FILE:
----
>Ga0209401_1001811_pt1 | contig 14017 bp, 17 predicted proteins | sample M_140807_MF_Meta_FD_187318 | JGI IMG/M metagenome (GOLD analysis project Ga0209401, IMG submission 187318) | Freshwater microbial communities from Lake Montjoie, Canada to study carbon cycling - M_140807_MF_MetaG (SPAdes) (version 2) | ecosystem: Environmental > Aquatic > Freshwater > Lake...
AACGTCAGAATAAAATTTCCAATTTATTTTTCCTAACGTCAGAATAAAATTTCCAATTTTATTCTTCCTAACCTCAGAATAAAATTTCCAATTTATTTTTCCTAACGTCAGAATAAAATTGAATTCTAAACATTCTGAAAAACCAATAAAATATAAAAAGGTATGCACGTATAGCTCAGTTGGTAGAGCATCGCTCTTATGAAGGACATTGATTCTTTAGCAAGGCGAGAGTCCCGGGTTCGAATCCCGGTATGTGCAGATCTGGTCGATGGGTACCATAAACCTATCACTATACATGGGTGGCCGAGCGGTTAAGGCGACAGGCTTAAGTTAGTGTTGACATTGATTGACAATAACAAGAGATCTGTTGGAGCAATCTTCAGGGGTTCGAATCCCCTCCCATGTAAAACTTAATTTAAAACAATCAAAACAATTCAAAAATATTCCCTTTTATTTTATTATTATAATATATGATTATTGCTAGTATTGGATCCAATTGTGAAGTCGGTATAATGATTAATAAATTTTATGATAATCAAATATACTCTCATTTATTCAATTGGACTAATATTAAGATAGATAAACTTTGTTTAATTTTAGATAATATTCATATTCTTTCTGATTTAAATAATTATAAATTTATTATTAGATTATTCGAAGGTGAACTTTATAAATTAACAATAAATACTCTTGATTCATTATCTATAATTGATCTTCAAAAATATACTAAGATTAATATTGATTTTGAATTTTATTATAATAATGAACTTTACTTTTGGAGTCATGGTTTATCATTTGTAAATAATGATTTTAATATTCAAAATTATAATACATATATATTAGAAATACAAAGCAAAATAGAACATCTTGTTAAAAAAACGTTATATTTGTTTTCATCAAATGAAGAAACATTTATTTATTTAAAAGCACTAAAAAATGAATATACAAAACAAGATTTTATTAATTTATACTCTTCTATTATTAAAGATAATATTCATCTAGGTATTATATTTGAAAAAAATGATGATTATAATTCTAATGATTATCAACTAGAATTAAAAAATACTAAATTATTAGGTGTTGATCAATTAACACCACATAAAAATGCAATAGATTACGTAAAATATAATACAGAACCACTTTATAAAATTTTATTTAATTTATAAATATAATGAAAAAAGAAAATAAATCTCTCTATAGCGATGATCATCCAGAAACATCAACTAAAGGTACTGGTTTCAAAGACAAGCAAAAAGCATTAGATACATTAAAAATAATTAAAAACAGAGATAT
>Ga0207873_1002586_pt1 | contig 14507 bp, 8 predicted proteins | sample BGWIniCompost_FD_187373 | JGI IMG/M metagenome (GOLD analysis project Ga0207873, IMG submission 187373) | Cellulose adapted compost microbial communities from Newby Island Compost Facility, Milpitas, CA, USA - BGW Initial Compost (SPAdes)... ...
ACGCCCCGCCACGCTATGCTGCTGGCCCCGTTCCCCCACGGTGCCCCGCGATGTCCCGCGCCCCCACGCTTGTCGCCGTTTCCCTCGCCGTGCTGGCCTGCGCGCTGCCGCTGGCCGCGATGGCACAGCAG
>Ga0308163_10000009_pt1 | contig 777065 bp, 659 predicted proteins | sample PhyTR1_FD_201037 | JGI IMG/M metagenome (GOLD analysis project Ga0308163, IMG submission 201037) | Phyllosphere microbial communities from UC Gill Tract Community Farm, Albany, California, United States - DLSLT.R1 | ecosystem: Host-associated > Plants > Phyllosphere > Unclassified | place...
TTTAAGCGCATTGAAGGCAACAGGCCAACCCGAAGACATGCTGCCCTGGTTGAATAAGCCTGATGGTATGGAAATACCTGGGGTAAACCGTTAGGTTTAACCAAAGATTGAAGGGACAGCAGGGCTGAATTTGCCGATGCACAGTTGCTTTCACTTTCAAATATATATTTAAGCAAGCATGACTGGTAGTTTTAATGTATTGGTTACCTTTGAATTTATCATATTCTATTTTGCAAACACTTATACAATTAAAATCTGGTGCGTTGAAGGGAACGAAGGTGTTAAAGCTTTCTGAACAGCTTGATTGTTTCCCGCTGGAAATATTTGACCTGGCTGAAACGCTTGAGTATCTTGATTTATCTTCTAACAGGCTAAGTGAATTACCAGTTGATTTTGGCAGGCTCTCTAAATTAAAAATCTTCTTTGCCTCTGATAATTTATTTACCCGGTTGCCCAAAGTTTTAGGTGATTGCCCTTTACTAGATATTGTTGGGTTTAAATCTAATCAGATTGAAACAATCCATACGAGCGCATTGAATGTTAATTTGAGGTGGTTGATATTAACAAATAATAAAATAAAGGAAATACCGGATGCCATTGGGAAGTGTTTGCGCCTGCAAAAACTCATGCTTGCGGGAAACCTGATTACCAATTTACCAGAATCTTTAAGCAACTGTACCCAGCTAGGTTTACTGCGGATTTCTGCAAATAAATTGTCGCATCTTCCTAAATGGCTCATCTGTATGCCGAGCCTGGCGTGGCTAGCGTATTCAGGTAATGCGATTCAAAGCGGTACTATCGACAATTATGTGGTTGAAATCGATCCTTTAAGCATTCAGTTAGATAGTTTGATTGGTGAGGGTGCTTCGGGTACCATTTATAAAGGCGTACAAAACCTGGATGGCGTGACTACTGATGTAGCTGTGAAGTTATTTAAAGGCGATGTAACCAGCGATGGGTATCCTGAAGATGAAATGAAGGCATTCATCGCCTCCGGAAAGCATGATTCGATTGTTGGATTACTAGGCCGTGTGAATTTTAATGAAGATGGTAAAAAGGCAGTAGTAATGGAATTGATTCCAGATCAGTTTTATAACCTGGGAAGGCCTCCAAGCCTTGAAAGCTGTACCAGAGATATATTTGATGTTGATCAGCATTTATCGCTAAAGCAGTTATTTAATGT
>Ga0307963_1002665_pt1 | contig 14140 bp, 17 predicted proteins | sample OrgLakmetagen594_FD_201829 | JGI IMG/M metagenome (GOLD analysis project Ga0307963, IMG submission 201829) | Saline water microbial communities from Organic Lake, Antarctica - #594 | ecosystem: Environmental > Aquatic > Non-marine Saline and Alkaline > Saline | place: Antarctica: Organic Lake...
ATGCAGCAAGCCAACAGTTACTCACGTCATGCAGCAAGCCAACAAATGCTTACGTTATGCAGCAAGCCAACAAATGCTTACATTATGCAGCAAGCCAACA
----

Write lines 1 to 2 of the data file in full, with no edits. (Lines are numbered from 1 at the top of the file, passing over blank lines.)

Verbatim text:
>Ga0209401_1001811_pt1 | contig 14017 bp, 17 predicted proteins | sample M_140807_MF_Meta_FD_187318 | JGI IMG/M metagenome (GOLD analysis project Ga0209401, IMG submission 187318) | Freshwater microbial communities from Lake Montjoie, Canada to study carbon cycling - M_140807_MF_MetaG (SPAdes) (version 2) | ecosystem: Environmental > Aquatic > Freshwater > Lake...
AACGTCAGAATAAAATTTCCAATTTATTTTTCCTAACGTCAGAATAAAATTTCCAATTTTATTCTTCCTAACCTCAGAATAAAATTTCCAATTTATTTTTCCTAACGTCAGAATAAAATTGAATTCTAAACATTCTGAAAAACCAATAAAATATAAAAAGGTATGCACGTATAGCTCAGTTGGTAGAGCATCGCTCTTATGAAGGACATTGATTCTTTAGCAAGGCGAGAGTCCCGGGTTCGAATCCCGGTATGTGCAGATCTGGTCGATGGGTACCATAAACCTATCACTATACATGGGTGGCCGAGCGGTTAAGGCGACAGGCTTAAGTTAGTGTTGACATTGATTGACAATAACAAGAGATCTGTTGGAGCAATCTTCAGGGGTTCGAATCCCCTCCCATGTAAAACTTAATTTAAAACAATCAAAACAATTCAAAAATATTCCCTTTTATTTTATTATTATAATATATGATTATTGCTAGTATTGGATCCAATTGTGAAGTCGGTATAATGATTAATAAATTTTATGATAATCAAATATACTCTCATTTATTCAATTGGACTAATATTAAGATAGATAAACTTTGTTTAATTTTAGATAATATTCATATTCTTTCTGATTTAAATAATTATAAATTTATTATTAGATTATTCGAAGGTGAACTTTATAAATTAACAATAAATACTCTTGATTCATTATCTATAATTGATCTTCAAAAATATACTAAGATTAATATTGATTTTGAATTTTATTATAATAATGAACTTTACTTTTGGAGTCATGGTTTATCATTTGTAAATAATGATTTTAATATTCAAAATTATAATACATATATATTAGAAATACAAAGCAAAATAGAACATCTTGTTAAAAAAACGTTATATTTGTTTTCATCAAATGAAGAAACATTTATTTATTTAAAAGCACTAAAAAATGAATATACAAAACAAGATTTTATTAATTTATACTCTTCTATTATTAAAGATAATATTCATCTAGGTATTATATTTGAAAAAAATGATGATTATAATTCTAATGATTATCAACTAGAATTAAAAAATACTAAATTATTAGGTGTTGATCAATTAACACCACATAAAAATGCAATAGATTACGTAAAATATAATACAGAACCACTTTATAAAATTTTATTTAATTTATAAATATAATGAAAAAAGAAAATAAATCTCTCTATAGCGATGATCATCCAGAAACATCAACTAAAGGTACTGGTTTCAAAGACAAGCAAAAAGCATTAGATACATTAAAAATAATTAAAAACAGAGATAT